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Use it at lunchtime on set, frame up on the art dept as they're redressing the set or whatever and follow them around. Learn the skills in a no pressure environment. Then, time allowing, start to bring the gear head on set. Use it for easy shots to start with, and gradually use it more and more. Put it away the instant it starts to compromise your work or your schedule, but keep at it whenever you can.

 

Thanks for the advice, Stuart! It's so easy to overlook those sort of opportunities. I'll be operating for a couple DoPs in my semester so hopefully I can find a chance to practice there. :)

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Why not put a camcorder on it and record your practice? That way you get side finder practice too, using the monitor. You can replay and debrief.

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See if you can take out both a fluid head and a set of wheels, it would give you the opportunity to try the gear head and you would always have the fluid head to fall back to.

In all my years being a camera operator I was never called upon to "operate" a circle or figure 8.

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Sounds good!

 

Regarding actually gaining experience with the head, where would you recommend I start?

 

Panavision Woodland Hills used to allow people to practice with their Panahead on the prep floor. A phone call to the rental dept. may be good to find out whether they still do this. 818-316-1000. Good luck!

 

G

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Panavision Woodland Hills used to allow people to practice with their Panahead on the prep floor. A phone call to the rental dept. may be good to find out whether they still do this. 818-316-1000. Good luck!

 

G

 

Thanks for the help. I'll give them a call as soon as our production gets on its feet!

 

See if you can take out both a fluid head and a set of wheels, it would give you the opportunity to try the gear head and you would always have the fluid head to fall back to.

In all my years being a camera operator I was never called upon to "operate" a circle or figure 8.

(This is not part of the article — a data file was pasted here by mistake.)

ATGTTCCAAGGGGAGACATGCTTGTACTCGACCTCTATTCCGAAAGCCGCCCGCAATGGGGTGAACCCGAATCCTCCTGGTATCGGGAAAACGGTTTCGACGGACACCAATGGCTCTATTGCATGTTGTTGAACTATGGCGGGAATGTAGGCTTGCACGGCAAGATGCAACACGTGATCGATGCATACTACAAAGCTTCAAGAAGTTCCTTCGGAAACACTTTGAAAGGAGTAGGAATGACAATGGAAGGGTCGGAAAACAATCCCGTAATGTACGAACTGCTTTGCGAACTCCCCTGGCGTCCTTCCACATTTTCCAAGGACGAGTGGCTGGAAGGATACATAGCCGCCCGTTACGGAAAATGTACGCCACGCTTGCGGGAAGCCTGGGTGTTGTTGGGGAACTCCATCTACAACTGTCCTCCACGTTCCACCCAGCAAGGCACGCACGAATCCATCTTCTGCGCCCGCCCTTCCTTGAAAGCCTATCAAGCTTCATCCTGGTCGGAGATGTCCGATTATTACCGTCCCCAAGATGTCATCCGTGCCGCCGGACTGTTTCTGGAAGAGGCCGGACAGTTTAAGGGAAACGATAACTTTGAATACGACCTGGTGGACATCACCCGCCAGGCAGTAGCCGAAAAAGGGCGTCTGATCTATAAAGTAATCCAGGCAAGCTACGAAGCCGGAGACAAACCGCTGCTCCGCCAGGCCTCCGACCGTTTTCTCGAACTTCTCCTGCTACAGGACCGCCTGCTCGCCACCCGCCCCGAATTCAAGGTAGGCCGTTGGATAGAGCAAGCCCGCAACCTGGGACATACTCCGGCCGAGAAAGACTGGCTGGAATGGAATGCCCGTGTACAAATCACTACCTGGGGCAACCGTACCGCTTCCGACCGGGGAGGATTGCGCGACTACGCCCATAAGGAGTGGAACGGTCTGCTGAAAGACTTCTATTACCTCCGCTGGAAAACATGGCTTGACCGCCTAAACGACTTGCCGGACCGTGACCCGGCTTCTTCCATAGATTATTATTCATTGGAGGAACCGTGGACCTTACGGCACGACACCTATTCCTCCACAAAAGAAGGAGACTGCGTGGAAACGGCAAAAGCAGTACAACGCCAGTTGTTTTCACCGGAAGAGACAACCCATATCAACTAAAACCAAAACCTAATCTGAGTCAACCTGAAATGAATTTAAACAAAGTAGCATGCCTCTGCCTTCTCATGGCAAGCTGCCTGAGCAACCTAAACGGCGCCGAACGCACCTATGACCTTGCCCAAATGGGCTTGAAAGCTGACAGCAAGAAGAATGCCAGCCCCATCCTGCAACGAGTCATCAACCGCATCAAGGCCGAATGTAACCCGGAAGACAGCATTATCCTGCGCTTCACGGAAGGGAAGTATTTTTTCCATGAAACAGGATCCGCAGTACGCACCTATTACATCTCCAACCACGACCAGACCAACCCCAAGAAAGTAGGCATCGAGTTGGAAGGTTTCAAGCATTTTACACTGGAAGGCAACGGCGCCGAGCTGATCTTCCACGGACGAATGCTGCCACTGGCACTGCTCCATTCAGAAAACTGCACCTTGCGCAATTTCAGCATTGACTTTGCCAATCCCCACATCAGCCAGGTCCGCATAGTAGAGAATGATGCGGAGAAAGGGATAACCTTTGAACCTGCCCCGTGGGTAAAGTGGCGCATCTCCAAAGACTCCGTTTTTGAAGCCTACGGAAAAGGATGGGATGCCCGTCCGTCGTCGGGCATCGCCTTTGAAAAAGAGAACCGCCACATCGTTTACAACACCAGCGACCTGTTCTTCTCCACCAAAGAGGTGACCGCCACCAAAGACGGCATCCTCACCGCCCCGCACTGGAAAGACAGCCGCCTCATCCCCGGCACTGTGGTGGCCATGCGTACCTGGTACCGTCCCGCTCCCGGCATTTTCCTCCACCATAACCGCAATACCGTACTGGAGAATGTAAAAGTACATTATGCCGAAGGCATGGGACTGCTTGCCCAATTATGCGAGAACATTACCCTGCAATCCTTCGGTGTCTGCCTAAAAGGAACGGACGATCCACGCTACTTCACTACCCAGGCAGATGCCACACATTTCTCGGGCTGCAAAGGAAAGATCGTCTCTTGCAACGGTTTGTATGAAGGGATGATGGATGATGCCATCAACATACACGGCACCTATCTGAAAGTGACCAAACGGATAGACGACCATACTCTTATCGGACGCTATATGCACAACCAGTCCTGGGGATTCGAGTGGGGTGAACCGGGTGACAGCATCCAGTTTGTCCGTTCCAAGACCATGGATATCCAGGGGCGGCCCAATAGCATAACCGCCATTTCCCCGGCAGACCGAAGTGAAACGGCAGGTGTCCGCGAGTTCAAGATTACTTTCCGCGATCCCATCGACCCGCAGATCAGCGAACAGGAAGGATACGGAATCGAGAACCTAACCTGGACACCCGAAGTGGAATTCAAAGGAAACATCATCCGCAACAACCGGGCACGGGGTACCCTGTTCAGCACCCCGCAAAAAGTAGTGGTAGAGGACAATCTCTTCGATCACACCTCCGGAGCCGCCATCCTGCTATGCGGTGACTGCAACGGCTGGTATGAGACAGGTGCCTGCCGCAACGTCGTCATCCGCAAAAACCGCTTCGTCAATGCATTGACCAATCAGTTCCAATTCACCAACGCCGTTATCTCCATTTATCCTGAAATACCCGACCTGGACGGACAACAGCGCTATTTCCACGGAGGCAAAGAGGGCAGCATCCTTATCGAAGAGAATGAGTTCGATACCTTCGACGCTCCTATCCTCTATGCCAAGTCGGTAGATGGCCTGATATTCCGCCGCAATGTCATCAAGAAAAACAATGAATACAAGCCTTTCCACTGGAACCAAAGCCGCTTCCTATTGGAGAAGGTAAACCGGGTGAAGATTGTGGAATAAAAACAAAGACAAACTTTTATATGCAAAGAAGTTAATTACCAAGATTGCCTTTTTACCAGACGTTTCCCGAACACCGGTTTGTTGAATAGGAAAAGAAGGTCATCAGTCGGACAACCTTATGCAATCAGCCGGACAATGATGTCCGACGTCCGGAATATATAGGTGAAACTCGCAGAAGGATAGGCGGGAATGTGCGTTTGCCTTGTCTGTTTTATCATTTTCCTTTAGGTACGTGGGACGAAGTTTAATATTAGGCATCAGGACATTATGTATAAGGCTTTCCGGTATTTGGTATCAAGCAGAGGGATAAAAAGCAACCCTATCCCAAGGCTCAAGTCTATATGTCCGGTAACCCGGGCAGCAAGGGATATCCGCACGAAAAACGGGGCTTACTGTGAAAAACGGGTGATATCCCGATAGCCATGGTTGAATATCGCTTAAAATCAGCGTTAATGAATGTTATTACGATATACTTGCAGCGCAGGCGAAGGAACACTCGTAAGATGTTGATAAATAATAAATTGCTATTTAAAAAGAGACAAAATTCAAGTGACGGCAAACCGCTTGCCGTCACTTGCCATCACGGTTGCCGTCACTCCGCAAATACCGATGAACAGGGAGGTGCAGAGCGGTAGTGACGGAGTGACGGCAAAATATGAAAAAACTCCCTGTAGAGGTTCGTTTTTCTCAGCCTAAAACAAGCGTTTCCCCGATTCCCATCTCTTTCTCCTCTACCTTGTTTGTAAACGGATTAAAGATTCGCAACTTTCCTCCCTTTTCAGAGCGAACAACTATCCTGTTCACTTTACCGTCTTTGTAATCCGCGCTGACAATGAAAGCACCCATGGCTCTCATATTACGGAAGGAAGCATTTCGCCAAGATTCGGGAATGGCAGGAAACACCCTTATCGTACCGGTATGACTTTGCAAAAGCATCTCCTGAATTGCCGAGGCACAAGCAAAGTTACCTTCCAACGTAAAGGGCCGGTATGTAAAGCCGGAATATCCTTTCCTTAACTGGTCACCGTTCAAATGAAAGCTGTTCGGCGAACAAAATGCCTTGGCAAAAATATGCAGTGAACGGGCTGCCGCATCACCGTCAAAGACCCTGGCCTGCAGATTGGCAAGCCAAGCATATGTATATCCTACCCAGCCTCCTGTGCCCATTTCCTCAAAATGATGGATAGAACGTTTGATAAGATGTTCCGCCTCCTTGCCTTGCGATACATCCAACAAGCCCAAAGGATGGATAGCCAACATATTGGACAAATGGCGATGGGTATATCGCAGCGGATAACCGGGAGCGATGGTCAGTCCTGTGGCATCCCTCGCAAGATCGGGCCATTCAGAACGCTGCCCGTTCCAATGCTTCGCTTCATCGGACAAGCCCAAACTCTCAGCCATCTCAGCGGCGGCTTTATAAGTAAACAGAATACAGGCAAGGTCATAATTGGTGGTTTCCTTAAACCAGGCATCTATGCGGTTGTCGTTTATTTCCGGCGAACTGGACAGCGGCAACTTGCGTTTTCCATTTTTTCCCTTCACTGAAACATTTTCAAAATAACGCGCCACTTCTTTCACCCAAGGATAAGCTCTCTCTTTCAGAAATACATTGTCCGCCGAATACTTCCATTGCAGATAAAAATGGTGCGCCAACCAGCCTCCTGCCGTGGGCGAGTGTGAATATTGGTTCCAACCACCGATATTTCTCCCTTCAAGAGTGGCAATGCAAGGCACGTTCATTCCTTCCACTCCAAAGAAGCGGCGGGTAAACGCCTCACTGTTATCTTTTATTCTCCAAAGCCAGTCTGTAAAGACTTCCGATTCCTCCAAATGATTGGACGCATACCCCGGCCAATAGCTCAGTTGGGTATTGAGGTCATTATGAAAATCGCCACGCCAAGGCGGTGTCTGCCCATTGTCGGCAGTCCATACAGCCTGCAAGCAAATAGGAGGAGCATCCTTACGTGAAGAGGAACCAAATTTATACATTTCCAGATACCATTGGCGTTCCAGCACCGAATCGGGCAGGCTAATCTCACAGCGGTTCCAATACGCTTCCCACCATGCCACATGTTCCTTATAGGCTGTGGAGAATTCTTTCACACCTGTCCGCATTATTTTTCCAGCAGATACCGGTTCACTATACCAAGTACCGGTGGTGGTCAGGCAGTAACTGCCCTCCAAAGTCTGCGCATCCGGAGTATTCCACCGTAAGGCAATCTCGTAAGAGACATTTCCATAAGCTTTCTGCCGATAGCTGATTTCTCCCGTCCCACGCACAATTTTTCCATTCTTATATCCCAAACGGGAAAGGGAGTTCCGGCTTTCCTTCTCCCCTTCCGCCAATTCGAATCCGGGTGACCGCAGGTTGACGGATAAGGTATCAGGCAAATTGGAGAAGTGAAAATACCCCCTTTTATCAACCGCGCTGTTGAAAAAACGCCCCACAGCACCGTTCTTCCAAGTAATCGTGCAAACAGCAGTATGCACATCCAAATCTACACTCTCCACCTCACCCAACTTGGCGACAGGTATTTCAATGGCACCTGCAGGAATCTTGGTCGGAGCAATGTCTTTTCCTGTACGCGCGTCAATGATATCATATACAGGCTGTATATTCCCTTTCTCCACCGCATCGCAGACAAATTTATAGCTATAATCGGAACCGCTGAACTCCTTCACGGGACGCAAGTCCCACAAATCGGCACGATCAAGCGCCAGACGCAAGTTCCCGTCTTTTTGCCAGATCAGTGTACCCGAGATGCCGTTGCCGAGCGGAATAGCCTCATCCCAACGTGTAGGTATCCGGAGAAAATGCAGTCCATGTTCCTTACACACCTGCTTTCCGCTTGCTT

That's a great idea, and I think my 1st would really like having a separate head to dock camera!

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Also if you are able to get it try to grab a set of reduction gears, it makes it a little easier.

I worked at the operators convention this year when they were teaching the people to use the geared head they did simple dolly in, dolly out moves. Dollying while panning left and right down a corridor and they did the laser pointer exercise with a figure 8, your name in scrips and a circle triangle square ect.

 

PS you dont need a separate head to dock the camera, use a utility plate.

Edited by Rob Vogt

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You might want to try a toy, the etch-a-sketch. Learning to draw on this toy will train your brain for the geared head. Then you can practice at Starbucks. :)

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You might want to try a toy, the etch-a-sketch. Learning to draw on this toy will train your brain for the geared head. Then you can practice at Starbucks. :)

 

...I'm getting one right now. Haha!

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I'm learning the gears now too - I've been visiting a rental house that allows me to throw my 7D on the head and just track and follow people around the prep floor. I recommend using a DSLR w/ a zoom so you can experience different focal lengths. I try and stay at 135mm to make things tough and if I ever tense up or need a break, I'll go to 50mm or 35mm.

 

If you do the rental house thing… let people around you know what you're doing! Not everyone likes a camera pointed at them/tracking along with them!

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just curious, in what circumstances aside from perhaps having a ridiculous heavy camera/ lens or requiring a very specific degree of panning/ tilting would one require a gearhead? does it come down to personal preference or is there something I'm completely missing?

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It's precise. Fluid heads are always a little bit sloppy, a little looser. With a geared head, 3 wheel turns will always be, for example, the same amount of pan or tilt.

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I would practice doing zooms with a gear head, with a 1st AC operating the zoom. Also, if you can manage it, camera moves with on a dolly.